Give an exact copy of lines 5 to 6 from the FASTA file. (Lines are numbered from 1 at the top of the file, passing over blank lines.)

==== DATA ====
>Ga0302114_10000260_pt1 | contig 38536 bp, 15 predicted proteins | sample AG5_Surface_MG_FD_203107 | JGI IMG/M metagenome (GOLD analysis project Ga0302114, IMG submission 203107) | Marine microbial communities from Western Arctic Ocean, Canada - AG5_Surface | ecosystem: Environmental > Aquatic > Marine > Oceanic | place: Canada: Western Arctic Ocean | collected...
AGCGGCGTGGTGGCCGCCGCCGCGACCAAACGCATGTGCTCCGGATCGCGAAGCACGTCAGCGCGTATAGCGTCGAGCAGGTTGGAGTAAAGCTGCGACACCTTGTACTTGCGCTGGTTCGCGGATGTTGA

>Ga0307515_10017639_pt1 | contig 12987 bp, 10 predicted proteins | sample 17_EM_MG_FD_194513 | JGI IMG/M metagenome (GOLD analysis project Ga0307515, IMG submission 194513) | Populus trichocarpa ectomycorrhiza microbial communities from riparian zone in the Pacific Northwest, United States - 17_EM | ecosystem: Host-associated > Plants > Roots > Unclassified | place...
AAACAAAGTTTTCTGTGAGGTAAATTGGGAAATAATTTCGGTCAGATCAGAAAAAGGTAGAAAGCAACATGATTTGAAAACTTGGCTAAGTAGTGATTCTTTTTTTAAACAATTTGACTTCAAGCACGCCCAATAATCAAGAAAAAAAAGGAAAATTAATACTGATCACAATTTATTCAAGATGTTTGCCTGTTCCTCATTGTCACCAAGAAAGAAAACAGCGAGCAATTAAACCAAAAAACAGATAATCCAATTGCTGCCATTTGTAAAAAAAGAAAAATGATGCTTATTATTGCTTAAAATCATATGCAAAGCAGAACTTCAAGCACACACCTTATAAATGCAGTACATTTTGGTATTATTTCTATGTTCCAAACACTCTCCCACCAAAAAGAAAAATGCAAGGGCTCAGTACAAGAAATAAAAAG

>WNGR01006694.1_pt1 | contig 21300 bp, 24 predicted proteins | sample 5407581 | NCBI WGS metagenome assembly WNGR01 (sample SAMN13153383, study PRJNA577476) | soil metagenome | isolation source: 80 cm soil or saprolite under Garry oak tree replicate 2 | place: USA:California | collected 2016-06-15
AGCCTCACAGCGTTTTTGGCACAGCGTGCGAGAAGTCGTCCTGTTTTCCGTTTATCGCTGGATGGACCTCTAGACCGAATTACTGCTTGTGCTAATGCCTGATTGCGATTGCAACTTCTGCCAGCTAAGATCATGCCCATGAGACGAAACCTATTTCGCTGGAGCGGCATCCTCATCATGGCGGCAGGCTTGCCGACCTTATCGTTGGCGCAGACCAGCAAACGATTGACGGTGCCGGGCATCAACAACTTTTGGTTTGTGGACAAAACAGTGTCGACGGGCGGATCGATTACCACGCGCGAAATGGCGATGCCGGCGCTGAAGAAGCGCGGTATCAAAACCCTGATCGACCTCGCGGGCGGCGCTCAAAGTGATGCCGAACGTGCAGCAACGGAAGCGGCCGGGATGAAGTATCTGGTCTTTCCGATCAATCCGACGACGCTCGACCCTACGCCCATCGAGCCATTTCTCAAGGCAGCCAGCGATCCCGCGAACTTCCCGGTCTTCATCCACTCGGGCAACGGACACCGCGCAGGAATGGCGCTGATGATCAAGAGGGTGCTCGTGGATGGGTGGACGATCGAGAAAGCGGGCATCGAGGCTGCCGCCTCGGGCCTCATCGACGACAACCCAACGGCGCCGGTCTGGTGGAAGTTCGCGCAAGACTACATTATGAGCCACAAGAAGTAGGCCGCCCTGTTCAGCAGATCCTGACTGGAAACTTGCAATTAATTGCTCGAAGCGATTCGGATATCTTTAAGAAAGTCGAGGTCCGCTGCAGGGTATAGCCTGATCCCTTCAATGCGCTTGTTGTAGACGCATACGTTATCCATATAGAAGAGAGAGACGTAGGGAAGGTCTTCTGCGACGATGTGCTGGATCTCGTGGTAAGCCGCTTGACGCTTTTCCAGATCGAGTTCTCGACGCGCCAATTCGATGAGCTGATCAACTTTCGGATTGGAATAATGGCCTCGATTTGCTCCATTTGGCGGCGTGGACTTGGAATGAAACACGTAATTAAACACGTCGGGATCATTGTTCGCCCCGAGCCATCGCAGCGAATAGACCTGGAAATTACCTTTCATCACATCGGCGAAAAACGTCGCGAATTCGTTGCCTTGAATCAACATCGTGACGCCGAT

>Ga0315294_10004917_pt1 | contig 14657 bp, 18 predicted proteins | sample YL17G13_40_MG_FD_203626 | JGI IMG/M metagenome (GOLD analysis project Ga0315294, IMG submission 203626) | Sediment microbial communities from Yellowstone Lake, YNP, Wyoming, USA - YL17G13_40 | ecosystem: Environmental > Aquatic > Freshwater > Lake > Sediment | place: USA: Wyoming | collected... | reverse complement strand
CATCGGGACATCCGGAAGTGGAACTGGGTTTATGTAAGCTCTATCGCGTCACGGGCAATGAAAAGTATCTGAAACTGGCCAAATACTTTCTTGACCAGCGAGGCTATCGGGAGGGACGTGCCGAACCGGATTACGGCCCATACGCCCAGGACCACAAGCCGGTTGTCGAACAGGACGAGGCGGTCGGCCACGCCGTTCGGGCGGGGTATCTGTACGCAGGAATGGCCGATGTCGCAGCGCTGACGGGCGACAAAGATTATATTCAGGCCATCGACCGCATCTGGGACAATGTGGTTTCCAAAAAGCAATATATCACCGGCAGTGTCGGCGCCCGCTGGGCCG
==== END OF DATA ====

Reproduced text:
>WNGR01006694.1_pt1 | contig 21300 bp, 24 predicted proteins | sample 5407581 | NCBI WGS metagenome assembly WNGR01 (sample SAMN13153383, study PRJNA577476) | soil metagenome | isolation source: 80 cm soil or saprolite under Garry oak tree replicate 2 | place: USA:California | collected 2016-06-15
AGCCTCACAGCGTTTTTGGCACAGCGTGCGAGAAGTCGTCCTGTTTTCCGTTTATCGCTGGATGGACCTCTAGACCGAATTACTGCTTGTGCTAATGCCTGATTGCGATTGCAACTTCTGCCAGCTAAGATCATGCCCATGAGACGAAACCTATTTCGCTGGAGCGGCATCCTCATCATGGCGGCAGGCTTGCCGACCTTATCGTTGGCGCAGACCAGCAAACGATTGACGGTGCCGGGCATCAACAACTTTTGGTTTGTGGACAAAACAGTGTCGACGGGCGGATCGATTACCACGCGCGAAATGGCGATGCCGGCGCTGAAGAAGCGCGGTATCAAAACCCTGATCGACCTCGCGGGCGGCGCTCAAAGTGATGCCGAACGTGCAGCAACGGAAGCGGCCGGGATGAAGTATCTGGTCTTTCCGATCAATCCGACGACGCTCGACCCTACGCCCATCGAGCCATTTCTCAAGGCAGCCAGCGATCCCGCGAACTTCCCGGTCTTCATCCACTCGGGCAACGGACACCGCGCAGGAATGGCGCTGATGATCAAGAGGGTGCTCGTGGATGGGTGGACGATCGAGAAAGCGGGCATCGAGGCTGCCGCCTCGGGCCTCATCGACGACAACCCAACGGCGCCGGTCTGGTGGAAGTTCGCGCAAGACTACATTATGAGCCACAAGAAGTAGGCCGCCCTGTTCAGCAGATCCTGACTGGAAACTTGCAATTAATTGCTCGAAGCGATTCGGATATCTTTAAGAAAGTCGAGGTCCGCTGCAGGGTATAGCCTGATCCCTTCAATGCGCTTGTTGTAGACGCATACGTTATCCATATAGAAGAGAGAGACGTAGGGAAGGTCTTCTGCGACGATGTGCTGGATCTCGTGGTAAGCCGCTTGACGCTTTTCCAGATCGAGTTCTCGACGCGCCAATTCGATGAGCTGATCAACTTTCGGATTGGAATAATGGCCTCGATTTGCTCCATTTGGCGGCGTGGACTTGGAATGAAACACGTAATTAAACACGTCGGGATCATTGTTCGCCCCGAGCCATCGCAGCGAATAGACCTGGAAATTACCTTTCATCACATCGGCGAAAAACGTCGCGAATTCGTTGCCTTGAATCAACATCGTGACGCCGAT